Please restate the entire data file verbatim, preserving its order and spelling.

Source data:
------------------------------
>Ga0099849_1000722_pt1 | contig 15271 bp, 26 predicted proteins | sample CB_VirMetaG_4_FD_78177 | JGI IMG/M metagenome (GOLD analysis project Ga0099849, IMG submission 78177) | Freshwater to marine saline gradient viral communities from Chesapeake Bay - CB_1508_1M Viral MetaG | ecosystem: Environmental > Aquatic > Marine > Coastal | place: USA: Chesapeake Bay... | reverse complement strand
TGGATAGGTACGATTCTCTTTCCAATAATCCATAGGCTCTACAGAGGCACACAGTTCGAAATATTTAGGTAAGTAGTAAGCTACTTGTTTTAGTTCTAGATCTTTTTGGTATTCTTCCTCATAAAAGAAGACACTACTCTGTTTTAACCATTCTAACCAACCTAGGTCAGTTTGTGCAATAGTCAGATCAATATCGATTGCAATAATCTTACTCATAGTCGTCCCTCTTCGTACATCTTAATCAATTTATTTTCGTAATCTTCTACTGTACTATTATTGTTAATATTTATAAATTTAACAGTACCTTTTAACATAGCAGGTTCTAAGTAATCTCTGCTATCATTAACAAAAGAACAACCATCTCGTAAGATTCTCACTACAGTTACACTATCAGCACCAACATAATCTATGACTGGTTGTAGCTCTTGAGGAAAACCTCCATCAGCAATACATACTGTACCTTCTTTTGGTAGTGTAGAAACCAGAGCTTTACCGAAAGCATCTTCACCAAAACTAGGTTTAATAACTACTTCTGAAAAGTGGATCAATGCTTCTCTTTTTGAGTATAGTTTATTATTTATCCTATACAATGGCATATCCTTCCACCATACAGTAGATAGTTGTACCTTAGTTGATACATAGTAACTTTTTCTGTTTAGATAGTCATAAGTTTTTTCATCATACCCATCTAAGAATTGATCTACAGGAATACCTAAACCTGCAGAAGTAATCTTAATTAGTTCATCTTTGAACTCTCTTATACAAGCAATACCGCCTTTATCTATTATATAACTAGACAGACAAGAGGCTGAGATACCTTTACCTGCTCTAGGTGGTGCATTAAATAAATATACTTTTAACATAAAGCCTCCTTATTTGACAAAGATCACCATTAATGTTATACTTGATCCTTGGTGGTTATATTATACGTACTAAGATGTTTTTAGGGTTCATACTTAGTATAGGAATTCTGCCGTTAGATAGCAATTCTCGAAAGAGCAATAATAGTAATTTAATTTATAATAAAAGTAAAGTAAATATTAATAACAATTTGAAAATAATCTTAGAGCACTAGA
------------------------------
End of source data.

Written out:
>Ga0099849_1000722_pt1 | contig 15271 bp, 26 predicted proteins | sample CB_VirMetaG_4_FD_78177 | JGI IMG/M metagenome (GOLD analysis project Ga0099849, IMG submission 78177) | Freshwater to marine saline gradient viral communities from Chesapeake Bay - CB_1508_1M Viral MetaG | ecosystem: Environmental > Aquatic > Marine > Coastal | place: USA: Chesapeake Bay... | reverse complement strand
TGGATAGGTACGATTCTCTTTCCAATAATCCATAGGCTCTACAGAGGCACACAGTTCGAAATATTTAGGTAAGTAGTAAGCTACTTGTTTTAGTTCTAGATCTTTTTGGTATTCTTCCTCATAAAAGAAGACACTACTCTGTTTTAACCATTCTAACCAACCTAGGTCAGTTTGTGCAATAGTCAGATCAATATCGATTGCAATAATCTTACTCATAGTCGTCCCTCTTCGTACATCTTAATCAATTTATTTTCGTAATCTTCTACTGTACTATTATTGTTAATATTTATAAATTTAACAGTACCTTTTAACATAGCAGGTTCTAAGTAATCTCTGCTATCATTAACAAAAGAACAACCATCTCGTAAGATTCTCACTACAGTTACACTATCAGCACCAACATAATCTATGACTGGTTGTAGCTCTTGAGGAAAACCTCCATCAGCAATACATACTGTACCTTCTTTTGGTAGTGTAGAAACCAGAGCTTTACCGAAAGCATCTTCACCAAAACTAGGTTTAATAACTACTTCTGAAAAGTGGATCAATGCTTCTCTTTTTGAGTATAGTTTATTATTTATCCTATACAATGGCATATCCTTCCACCATACAGTAGATAGTTGTACCTTAGTTGATACATAGTAACTTTTTCTGTTTAGATAGTCATAAGTTTTTTCATCATACCCATCTAAGAATTGATCTACAGGAATACCTAAACCTGCAGAAGTAATCTTAATTAGTTCATCTTTGAACTCTCTTATACAAGCAATACCGCCTTTATCTATTATATAACTAGACAGACAAGAGGCTGAGATACCTTTACCTGCTCTAGGTGGTGCATTAAATAAATATACTTTTAACATAAAGCCTCCTTATTTGACAAAGATCACCATTAATGTTATACTTGATCCTTGGTGGTTATATTATACGTACTAAGATGTTTTTAGGGTTCATACTTAGTATAGGAATTCTGCCGTTAGATAGCAATTCTCGAAAGAGCAATAATAGTAATTTAATTTATAATAAAAGTAAAGTAAATATTAATAACAATTTGAAAATAATCTTAGAGCACTAGA